The Kenyan delegation centered their interest on Formulation of Issuance Strategies for Securities, Policies for Benchmark Building, Primary Dealer Market Maker Programme, Communication Strategies with market stakeholders, Price formation and dissemination in the primary and secondary markets, types of secondary market, architecture, price discovery and transparency.
In accordance with the global recognition of the effectiveness of the DMO, on Tuesday, November 30th 2015, a seven-man team from the Ministry of Finance and Economic Planning (MOFEP) of the Republic of South Sudan came on a five-day Study Tour of the Debt Management Office to understudy the DMO and gain insight into the developmental initiatives undertaken by the DMO which have led to the remarkable growth and development of Nigeria’s Debt Management Office, which has earned it, its global recognition.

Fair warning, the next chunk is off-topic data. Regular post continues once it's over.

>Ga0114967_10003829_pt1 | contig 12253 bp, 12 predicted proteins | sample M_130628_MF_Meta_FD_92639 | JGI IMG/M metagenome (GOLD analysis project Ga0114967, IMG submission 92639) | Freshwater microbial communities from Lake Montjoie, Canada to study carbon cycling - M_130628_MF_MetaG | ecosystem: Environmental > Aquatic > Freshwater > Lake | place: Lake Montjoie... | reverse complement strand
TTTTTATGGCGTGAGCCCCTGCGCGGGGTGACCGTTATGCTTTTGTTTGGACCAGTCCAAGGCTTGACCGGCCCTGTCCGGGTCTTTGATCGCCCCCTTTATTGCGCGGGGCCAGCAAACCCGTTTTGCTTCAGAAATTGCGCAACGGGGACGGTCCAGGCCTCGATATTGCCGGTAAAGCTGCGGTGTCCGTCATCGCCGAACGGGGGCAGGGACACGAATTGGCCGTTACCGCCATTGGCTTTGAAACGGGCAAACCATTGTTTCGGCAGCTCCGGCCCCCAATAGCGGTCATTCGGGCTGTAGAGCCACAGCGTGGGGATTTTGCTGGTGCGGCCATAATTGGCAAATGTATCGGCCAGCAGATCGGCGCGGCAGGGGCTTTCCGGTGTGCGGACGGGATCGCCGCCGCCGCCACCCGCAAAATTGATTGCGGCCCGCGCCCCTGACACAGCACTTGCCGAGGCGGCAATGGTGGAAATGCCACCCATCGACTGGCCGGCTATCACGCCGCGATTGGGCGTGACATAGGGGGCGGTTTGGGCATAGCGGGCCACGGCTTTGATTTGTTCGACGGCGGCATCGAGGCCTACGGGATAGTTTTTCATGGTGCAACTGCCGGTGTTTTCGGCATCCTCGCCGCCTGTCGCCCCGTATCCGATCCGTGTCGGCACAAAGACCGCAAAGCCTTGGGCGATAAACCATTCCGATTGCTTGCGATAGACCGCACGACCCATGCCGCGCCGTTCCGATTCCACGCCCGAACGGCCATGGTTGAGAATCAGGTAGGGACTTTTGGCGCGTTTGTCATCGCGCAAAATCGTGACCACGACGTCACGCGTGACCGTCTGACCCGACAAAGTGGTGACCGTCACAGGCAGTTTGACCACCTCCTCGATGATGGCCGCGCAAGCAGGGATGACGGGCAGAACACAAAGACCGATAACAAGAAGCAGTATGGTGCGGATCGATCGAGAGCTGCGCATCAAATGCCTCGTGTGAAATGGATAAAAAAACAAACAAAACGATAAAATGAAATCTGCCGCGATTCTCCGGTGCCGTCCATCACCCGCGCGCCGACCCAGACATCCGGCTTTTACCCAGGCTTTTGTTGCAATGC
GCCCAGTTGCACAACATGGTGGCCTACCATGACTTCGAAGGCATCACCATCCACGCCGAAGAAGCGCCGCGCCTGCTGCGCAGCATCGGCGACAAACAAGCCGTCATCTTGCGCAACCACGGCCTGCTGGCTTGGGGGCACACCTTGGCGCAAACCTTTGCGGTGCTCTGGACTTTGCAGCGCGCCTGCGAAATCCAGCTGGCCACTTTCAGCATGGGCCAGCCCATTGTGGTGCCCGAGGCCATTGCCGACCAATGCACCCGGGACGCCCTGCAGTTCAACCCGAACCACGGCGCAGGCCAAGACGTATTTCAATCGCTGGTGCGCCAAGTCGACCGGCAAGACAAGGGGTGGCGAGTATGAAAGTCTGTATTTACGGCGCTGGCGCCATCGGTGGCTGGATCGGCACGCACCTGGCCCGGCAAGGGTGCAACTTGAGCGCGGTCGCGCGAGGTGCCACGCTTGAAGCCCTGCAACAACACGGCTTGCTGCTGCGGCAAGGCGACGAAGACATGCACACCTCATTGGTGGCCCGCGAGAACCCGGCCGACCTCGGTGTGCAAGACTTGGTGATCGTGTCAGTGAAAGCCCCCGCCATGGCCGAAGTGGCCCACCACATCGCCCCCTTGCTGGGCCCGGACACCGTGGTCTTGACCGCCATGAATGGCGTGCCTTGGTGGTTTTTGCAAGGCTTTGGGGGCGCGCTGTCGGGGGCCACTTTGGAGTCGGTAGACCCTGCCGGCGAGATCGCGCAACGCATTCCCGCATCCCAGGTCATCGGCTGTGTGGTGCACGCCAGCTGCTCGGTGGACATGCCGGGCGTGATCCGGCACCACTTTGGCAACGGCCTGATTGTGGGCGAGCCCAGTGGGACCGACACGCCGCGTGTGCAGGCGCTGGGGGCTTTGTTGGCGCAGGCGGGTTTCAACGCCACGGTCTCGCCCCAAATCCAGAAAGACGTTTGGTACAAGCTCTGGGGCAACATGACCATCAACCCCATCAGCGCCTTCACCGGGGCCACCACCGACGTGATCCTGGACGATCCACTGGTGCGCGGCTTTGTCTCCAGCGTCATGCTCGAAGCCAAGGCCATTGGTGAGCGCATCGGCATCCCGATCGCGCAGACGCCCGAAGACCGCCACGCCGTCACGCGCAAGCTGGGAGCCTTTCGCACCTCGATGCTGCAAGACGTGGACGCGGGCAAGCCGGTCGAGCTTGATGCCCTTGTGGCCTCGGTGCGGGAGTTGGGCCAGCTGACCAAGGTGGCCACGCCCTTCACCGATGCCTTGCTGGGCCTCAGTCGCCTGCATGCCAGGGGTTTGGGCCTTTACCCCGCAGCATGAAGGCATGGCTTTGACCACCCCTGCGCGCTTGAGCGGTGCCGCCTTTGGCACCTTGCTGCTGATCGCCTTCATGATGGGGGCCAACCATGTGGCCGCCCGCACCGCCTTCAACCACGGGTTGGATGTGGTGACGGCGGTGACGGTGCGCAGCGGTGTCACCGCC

Speaking on the objectives of their visit to the country, the Director-General, Directorate of Macroeconomic Planning, Philip Ajack Boldit, who led the delegation, said South Sudan was keen to learning the various strategic debt management plans that DMO Nigeria has, adding that they came with high expectations.
“We expect to get a lot of experience in skill transfer from Nigeria to South Sudan, especially on how to manage the debt, it is one thing to get it done, it is another thing to manage it.
“Nigeria got the experience, we will pick up a lot of experience which we can apply to our situation to be better and be able to manage our debt like Nigeria did.”
Also speaking was the Director-General, DMO, Dr. Abraham Nwankwo, who said the DMO appreciates the need to reach out to other African countries, and so in DMO strategic objective, we’ve a programme for us to share our ideas, knowledge and experience with other African countries and also to learn from other African countries.